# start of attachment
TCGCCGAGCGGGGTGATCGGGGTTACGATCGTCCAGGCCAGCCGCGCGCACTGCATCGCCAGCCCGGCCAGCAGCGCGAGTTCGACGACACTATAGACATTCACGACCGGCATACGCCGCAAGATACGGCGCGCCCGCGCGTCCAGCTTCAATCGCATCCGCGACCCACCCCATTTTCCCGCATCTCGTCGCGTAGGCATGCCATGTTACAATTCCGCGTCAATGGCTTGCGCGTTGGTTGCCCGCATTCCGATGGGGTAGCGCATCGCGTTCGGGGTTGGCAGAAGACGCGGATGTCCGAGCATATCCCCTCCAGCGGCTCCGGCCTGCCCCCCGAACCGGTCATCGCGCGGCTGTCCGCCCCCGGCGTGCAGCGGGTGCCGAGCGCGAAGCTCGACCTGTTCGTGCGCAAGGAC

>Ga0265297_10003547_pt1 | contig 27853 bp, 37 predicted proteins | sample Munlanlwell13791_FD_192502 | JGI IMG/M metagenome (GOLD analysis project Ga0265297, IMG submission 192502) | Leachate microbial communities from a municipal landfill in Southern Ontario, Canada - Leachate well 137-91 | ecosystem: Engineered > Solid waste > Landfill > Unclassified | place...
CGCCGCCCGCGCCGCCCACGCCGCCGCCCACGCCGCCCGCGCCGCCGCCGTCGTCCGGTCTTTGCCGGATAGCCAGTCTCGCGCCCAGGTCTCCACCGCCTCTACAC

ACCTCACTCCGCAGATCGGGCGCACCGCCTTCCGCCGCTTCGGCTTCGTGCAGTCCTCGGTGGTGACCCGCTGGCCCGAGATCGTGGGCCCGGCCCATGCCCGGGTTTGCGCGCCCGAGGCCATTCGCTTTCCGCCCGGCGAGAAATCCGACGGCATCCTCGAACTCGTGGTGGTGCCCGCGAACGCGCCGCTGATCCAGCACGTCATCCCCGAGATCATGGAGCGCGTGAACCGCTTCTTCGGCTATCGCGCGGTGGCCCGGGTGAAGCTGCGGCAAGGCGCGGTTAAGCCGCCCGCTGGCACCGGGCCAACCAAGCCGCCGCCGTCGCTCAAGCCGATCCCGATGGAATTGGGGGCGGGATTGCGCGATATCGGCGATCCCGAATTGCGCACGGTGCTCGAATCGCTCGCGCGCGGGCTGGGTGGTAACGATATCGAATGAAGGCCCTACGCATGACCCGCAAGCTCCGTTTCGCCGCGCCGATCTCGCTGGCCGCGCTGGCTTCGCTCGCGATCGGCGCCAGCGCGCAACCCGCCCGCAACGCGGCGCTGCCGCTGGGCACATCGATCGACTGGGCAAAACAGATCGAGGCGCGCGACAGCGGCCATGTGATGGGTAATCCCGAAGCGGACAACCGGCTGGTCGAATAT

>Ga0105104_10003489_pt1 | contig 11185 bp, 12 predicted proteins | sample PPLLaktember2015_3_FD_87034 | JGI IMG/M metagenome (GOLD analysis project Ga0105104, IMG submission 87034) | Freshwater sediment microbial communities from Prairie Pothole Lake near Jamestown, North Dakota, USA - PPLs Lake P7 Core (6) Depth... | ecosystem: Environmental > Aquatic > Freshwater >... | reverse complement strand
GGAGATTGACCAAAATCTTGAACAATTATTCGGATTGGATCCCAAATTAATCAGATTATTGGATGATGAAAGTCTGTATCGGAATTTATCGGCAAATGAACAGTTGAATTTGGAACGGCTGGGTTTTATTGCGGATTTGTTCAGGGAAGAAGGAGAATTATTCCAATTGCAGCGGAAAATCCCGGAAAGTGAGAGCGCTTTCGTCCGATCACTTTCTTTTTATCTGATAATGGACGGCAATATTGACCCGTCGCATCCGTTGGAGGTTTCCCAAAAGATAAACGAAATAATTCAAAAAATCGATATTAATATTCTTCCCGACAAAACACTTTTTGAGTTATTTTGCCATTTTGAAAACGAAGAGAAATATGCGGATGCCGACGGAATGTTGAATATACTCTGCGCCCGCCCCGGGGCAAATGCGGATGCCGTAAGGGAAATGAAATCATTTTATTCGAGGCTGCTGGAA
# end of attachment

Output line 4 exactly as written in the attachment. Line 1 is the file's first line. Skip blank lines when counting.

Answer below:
ACCTCACTCCGCAGATCGGGCGCACCGCCTTCCGCCGCTTCGGCTTCGTGCAGTCCTCGGTGGTGACCCGCTGGCCCGAGATCGTGGGCCCGGCCCATGCCCGGGTTTGCGCGCCCGAGGCCATTCGCTTTCCGCCCGGCGAGAAATCCGACGGCATCCTCGAACTCGTGGTGGTGCCCGCGAACGCGCCGCTGATCCAGCACGTCATCCCCGAGATCATGGAGCGCGTGAACCGCTTCTTCGGCTATCGCGCGGTGGCCCGGGTGAAGCTGCGGCAAGGCGCGGTTAAGCCGCCCGCTGGCACCGGGCCAACCAAGCCGCCGCCGTCGCTCAAGCCGATCCCGATGGAATTGGGGGCGGGATTGCGCGATATCGGCGATCCCGAATTGCGCACGGTGCTCGAATCGCTCGCGCGCGGGCTGGGTGGTAACGATATCGAATGAAGGCCCTACGCATGACCCGCAAGCTCCGTTTCGCCGCGCCGATCTCGCTGGCCGCGCTGGCTTCGCTCGCGATCGGCGCCAGCGCGCAACCCGCCCGCAACGCGGCGCTGCCGCTGGGCACATCGATCGACTGGGCAAAACAGATCGAGGCGCGCGACAGCGGCCATGTGATGGGTAATCCCGAAGCGGACAACCGGCTGGTCGAATAT